Have a meal at the place around the corner, buy a sandwich across the road, have a haircut down the street.

Damian Brabender

Structure your menu with care

“It’s crucial to have a menu that balances the cost of produce,” says Kellam. “At Montrachet, we pride ourselves on our ingredients, and some of them are expensive. But if foie gras is $240 a kilo, we balance it out with beef cheeks and coq au vin that uses chicken legs, dishes that sit at 14 or 15% food cost.” Kellam also emphasises second sales from one product. “If you have an expensive line-caught coral trout, you make sure you have a fish broth that helps make it back.”

The menu must speak to what the restaurant is about. “What is our product? Who are the clientele we want to attract?” says Kellam. “Owners need to make sure chefs are working towards the same thing,” he says, emphasising that chefs and owners need to have similar visions and goals for the restaurant.

More ingredients and processes mean higher costs. “Produce is so expensive now for anything that’s a decent standard,” says Kellam. “Long-winded menus mean you’re holding lots of stock. It’s better to have a shorter menu and to rotate plates so it’s interesting for people to come back. At the same time, identify meals that are unique to you, have your classics, know what they are by getting on the floor and talking to people. You might end up rotating 50–60% of the menu every three or four weeks.” 

Structured menus have become more popular post-Covid. Brabender moved from a la carte to a three-course minimum for $95 across a small menu. The benefits have been many and varied. “You can choose four or five entrees, mains and desserts which massively decreases the likelihood of preparing dead stock, wasting dead stock and paying wages to prepare dead stock,” he says. “It means we can put more focus on each dish and make five cracking good dishes.” The dishes are pared back too, with one protein and sauce on a plate and shared sides for the table. “You can make the side dishes phenomenal,” he says.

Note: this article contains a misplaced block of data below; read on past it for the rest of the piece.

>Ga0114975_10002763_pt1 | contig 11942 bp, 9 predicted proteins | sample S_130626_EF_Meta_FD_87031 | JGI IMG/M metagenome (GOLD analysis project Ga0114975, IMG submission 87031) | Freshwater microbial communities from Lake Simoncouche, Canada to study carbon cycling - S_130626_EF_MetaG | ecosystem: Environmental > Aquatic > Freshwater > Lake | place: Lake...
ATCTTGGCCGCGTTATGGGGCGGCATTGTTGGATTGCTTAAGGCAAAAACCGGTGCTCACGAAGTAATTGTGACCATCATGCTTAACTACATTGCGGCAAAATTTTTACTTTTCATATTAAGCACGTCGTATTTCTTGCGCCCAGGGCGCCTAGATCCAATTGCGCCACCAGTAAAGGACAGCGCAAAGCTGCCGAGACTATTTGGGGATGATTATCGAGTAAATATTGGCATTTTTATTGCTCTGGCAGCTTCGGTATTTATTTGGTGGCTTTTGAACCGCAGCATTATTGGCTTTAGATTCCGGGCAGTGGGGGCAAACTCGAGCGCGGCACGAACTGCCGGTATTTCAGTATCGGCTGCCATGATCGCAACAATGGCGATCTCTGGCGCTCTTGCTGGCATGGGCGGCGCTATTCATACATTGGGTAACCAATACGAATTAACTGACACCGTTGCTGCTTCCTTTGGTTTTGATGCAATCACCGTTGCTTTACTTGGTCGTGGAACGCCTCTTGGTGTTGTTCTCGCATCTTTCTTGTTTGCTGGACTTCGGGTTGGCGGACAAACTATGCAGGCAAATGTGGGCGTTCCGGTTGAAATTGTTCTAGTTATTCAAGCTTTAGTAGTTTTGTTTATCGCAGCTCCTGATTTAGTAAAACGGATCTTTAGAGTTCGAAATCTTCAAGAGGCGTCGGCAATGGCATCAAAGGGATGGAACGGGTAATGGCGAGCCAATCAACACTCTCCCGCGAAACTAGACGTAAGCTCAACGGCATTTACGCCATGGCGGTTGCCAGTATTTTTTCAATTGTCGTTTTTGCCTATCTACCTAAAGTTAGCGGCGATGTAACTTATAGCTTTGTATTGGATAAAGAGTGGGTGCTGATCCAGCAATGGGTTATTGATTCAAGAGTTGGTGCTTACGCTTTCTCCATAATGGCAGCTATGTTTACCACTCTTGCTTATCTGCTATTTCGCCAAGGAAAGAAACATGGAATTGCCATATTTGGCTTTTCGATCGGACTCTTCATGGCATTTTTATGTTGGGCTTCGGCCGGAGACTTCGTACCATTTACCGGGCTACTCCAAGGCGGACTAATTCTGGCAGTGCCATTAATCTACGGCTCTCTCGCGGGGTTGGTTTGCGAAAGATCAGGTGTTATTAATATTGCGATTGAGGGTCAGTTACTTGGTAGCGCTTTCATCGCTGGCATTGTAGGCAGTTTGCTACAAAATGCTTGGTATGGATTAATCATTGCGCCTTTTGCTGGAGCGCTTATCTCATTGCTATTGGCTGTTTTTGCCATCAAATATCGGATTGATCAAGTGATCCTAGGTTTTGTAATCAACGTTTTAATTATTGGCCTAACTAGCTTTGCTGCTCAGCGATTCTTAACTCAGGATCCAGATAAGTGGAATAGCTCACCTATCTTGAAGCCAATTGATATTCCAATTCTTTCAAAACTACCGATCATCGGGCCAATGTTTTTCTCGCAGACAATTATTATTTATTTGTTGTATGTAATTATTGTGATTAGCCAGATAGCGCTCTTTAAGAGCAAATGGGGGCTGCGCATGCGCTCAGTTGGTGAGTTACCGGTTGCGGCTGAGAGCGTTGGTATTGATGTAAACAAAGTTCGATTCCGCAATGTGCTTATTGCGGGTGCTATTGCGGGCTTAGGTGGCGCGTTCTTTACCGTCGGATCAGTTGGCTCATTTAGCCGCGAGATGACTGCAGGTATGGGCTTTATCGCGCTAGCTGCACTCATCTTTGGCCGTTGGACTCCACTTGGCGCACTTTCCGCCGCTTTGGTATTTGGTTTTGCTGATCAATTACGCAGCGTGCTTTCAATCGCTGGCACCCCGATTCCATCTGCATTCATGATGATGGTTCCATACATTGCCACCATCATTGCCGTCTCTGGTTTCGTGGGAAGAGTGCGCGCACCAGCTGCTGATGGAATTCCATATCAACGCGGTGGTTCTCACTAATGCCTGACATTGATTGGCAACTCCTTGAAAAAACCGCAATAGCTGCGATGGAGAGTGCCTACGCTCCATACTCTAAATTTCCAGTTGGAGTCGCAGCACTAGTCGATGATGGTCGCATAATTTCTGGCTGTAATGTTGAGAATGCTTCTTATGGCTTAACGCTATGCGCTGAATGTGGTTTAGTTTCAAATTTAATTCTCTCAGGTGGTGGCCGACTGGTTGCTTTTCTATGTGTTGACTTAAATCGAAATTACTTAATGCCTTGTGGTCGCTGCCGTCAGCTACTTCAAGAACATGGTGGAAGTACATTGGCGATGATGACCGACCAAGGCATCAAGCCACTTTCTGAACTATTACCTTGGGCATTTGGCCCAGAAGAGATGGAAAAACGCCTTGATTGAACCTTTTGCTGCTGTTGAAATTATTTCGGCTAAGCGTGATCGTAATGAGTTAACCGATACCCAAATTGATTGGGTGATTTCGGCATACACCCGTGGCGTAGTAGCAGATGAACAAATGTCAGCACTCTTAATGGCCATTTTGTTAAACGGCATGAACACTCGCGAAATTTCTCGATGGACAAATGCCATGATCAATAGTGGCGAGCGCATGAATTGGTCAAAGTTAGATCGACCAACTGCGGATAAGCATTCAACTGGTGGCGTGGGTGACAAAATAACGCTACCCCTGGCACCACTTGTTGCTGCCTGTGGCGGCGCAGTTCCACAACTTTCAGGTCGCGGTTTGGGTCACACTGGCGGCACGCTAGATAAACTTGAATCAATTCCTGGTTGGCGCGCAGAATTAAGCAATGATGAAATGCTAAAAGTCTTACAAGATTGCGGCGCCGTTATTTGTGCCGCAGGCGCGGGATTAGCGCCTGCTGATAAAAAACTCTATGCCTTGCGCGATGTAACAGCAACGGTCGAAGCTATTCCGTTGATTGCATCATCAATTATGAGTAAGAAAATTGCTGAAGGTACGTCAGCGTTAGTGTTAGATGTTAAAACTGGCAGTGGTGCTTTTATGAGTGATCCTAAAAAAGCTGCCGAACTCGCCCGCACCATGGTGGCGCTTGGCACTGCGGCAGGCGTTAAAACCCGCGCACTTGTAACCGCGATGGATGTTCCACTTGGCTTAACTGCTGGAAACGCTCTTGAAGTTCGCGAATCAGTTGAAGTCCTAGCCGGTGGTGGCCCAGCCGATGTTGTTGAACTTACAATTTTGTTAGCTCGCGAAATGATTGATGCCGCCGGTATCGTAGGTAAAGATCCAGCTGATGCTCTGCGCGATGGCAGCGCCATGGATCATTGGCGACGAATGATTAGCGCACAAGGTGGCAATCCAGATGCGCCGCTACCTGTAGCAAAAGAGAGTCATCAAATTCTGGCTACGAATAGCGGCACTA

Brabender also suggests you look at systemic changes rather than opportunistic savings. Getting $100 off a beef shipment is nothing compared to taking 1% off total food costs ongoing. 

Part of knowing your clientele is understanding how much they’ll spend. Rather than trying to increase spend per head, Kellam suggests working back from average spend to design dishes that work. “Put boundaries around costs,” he says. “The old model of 30% wages, 30% food, 30% costs and 10% profit is long gone. When profit is 2% there is no room for error. Don’t be afraid to change things around to bring running costs lower.”

Being nimble is essential. “Don’t write a menu to last three or four months,” says Flanagan. “If an ingredient coming out of season doubles in price, you have to react.” That might mean negotiating with a different supplier or changing the dish. “It’s more work for head chefs who are already time poor, but it’s a necessity,” says Flanagan. “You can’t just wear it.”

Knowledge is power

Restaurants are ferociously hands-on businesses and all our experts stress the importance of rigorous oversight. “Always keep checking on the price of what you buy,” says Tjoa. “Choose reliable suppliers but always keep looking.”

“You can’t be on autopilot,” says Flanagan. “You need to check every single bill on a weekly or monthly basis. Insurance went up 20% last year. Why? Ask the question. Can we do better on linen? We check and compare electricity and gas every month. The difference in the rates is astronomical.”